Kenney himself is a South Philly native who understands how deeply rooted those customs are among residents who have lived there for generations.
"Anything we do in that regard has to be done in conjunction with discussions with the community," he said.
But even having community discussions is addressing the subject more than it has been since the 1960s, said Murray Dubin, former Inquirer reporter who wrote "South Philadelphia: Mummers, Memories, and the Melrose Diner."
It's just one of those hallowed customs that no mayor has been willing to meddle with, and Dubin expects it to stay that way despite growing concerns over safety.
"They feel like it's almost a right that's been grandfathered," he said. "They feel like it doesn't cost the city money. It's something they need. And the sense is, 'Why are you messing with my life?'"
The origin story does not have clear roots. But Dubin's theory is that mourners started parking there sometime after World World II "because the funeral homes had nowhere to park for the people going to the funerals. And it just continued," he said.
In a five-block radius, there are 20,000 parking spaces, according to Liefer with the urban policy PAC. The median parking on Broad creates just 200 more. Accidents happen less frequently north of Washington Avenue, he said, where middle-of-the-road parking is less common. Pedestrians and motorists tend to be safer without a string of parked cars hemming lines of traffic, he said.
More than 1,100 people have signed Liefer's petition asking the mayor to kick all the cars out of the middle of the road.
One thing's for sure: A guy who would only be identified as Sal isn't feeling it. As he pulled his silver Hyundai into the median just south of Wharton, he said there's not a snowball's chance in hell that his name will appear on the petition. His gripe? Too many cars in South Philly.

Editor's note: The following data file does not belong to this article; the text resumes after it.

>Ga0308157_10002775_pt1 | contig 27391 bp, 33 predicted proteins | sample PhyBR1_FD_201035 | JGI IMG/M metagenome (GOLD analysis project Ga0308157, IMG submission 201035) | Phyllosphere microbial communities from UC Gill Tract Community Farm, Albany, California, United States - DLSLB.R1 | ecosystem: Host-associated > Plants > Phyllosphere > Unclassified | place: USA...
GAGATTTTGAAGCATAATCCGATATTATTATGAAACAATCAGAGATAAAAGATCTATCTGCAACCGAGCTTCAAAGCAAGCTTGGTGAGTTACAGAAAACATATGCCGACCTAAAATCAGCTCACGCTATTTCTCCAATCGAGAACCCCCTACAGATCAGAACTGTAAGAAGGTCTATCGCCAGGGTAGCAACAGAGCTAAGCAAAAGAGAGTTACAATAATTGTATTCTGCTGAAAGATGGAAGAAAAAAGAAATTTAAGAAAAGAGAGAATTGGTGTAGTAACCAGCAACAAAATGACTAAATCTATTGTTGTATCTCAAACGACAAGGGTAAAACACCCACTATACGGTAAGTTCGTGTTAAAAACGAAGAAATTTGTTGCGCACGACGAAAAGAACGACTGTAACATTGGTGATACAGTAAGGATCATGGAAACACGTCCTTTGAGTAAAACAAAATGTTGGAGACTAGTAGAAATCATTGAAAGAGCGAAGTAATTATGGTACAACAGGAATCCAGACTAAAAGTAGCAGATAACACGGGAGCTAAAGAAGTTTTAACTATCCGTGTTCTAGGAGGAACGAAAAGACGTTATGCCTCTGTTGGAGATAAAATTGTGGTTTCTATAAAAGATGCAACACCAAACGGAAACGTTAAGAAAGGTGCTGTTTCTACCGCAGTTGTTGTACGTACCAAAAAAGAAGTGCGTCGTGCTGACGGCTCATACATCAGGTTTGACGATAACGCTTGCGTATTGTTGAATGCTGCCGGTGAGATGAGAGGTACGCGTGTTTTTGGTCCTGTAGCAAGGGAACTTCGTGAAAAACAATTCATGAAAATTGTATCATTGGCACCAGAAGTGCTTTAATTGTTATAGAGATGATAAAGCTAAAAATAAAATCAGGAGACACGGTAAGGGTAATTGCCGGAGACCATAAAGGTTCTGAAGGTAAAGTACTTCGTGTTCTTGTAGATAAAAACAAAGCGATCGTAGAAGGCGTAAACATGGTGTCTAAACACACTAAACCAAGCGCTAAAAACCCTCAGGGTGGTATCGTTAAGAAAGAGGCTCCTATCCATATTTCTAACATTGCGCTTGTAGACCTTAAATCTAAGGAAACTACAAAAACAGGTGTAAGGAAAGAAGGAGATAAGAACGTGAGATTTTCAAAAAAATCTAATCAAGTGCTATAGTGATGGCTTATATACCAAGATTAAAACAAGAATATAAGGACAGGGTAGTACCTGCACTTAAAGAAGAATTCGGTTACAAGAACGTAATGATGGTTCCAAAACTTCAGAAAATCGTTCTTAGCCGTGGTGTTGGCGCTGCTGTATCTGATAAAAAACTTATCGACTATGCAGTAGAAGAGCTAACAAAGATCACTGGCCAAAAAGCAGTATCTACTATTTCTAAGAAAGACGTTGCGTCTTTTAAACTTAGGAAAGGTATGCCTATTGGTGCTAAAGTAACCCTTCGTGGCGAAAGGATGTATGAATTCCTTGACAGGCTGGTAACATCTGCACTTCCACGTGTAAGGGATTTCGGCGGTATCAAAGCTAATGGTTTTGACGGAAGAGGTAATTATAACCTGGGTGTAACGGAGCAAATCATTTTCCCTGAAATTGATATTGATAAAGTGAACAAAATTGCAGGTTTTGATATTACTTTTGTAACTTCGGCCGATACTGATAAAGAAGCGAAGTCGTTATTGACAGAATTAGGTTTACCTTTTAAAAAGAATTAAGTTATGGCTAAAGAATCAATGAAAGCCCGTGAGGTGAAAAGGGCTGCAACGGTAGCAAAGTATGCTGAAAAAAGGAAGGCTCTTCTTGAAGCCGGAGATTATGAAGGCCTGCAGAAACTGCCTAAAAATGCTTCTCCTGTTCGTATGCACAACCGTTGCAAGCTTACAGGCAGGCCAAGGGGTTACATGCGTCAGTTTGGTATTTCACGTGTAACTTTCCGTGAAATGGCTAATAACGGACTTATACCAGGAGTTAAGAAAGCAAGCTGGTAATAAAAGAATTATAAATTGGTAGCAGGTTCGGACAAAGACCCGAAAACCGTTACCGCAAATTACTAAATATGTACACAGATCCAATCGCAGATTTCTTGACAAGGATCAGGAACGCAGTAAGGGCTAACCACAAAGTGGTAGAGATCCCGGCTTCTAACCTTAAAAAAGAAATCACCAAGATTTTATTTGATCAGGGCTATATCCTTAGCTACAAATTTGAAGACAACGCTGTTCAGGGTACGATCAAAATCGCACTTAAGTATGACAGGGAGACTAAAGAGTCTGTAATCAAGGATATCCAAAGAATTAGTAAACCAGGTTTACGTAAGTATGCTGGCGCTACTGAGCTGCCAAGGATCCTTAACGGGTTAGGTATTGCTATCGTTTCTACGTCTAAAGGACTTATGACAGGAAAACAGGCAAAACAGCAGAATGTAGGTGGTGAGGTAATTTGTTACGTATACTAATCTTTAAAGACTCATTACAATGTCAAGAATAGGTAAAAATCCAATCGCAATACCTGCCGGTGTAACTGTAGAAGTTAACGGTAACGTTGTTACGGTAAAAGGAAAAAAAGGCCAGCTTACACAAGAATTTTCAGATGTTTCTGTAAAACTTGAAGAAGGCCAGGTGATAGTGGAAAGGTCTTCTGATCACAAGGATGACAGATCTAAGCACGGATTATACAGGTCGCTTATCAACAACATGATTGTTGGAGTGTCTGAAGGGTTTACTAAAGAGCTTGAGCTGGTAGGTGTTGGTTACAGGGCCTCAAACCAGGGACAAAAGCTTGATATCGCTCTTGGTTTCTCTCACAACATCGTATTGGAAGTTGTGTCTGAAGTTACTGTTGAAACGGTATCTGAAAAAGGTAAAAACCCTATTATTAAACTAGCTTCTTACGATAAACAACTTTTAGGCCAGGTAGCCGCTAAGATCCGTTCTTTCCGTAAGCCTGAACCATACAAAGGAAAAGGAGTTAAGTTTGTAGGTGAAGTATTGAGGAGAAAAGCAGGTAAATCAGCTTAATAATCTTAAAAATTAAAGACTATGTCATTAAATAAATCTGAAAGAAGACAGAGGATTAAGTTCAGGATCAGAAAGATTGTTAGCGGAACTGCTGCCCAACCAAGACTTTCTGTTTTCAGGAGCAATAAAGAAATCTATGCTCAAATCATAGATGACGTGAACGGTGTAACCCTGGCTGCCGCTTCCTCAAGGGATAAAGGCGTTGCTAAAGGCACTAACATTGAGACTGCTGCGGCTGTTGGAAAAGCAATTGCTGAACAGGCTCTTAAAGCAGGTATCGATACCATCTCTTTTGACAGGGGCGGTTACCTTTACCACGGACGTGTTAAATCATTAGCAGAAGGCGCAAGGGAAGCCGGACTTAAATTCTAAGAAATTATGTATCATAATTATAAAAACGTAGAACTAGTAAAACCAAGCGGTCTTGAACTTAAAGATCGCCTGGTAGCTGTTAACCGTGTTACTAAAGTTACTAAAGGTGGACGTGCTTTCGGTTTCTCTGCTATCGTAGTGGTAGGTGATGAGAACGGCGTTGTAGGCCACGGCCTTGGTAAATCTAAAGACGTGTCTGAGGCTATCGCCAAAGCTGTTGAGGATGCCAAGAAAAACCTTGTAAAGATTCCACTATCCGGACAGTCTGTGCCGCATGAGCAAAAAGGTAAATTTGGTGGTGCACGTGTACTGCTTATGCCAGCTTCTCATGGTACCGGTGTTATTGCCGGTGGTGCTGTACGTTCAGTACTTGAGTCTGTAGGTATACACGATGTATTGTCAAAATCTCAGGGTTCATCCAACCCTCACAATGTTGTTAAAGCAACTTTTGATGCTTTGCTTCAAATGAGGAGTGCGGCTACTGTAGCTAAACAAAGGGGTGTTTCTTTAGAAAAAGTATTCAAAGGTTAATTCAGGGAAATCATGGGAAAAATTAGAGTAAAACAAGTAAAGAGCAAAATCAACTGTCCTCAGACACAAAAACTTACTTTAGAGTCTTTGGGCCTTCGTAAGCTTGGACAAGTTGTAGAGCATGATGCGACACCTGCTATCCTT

"If it's too congested in the parking spots, people will bang into your bumper and they try to squeeze in," he said.
Long time out of the loop
Then there are residents such as Dennis O'Malley, who has lived in South Broad for 20 years. He takes a certain kind of comfort in the parking lot bisecting the street.
"If you crossed Broad Street in the middle of the block. You can wait between the cars for the traffic to go by," O'Malley said. "You can't get hit."
North Philadelphia resident Ed Birkenheuer, who was walking along Broad, said he's ready to put his name down.
"It's too much," Birkenheuer said. "You have traffic. You can't get around people. You got people coming through the cars. You have to watch out for everything. You got kids coming through there."
Author Dubin, who's from South Philly and has long chronicled its traditions and lore, said the singularity of the area was established long ago.
Before the 1860s, Philadelphia's boundaries ran from South Street to Vine, river to river.
"So, South Philly was not part of the city, it's part of the county," Dubin said.
"If you do the math, South Philadelphia has still been out of the city longer than it's been in the city," he said. "There certainly was a distrust of government ... they felt like they had to fend for themselves, and for many people, they still feel that way."
Correction: An earlier version of this story indicated that traffic accidents happen more frequently north of Washington Avenue than south. They happen less frequently north of Washington Avenue.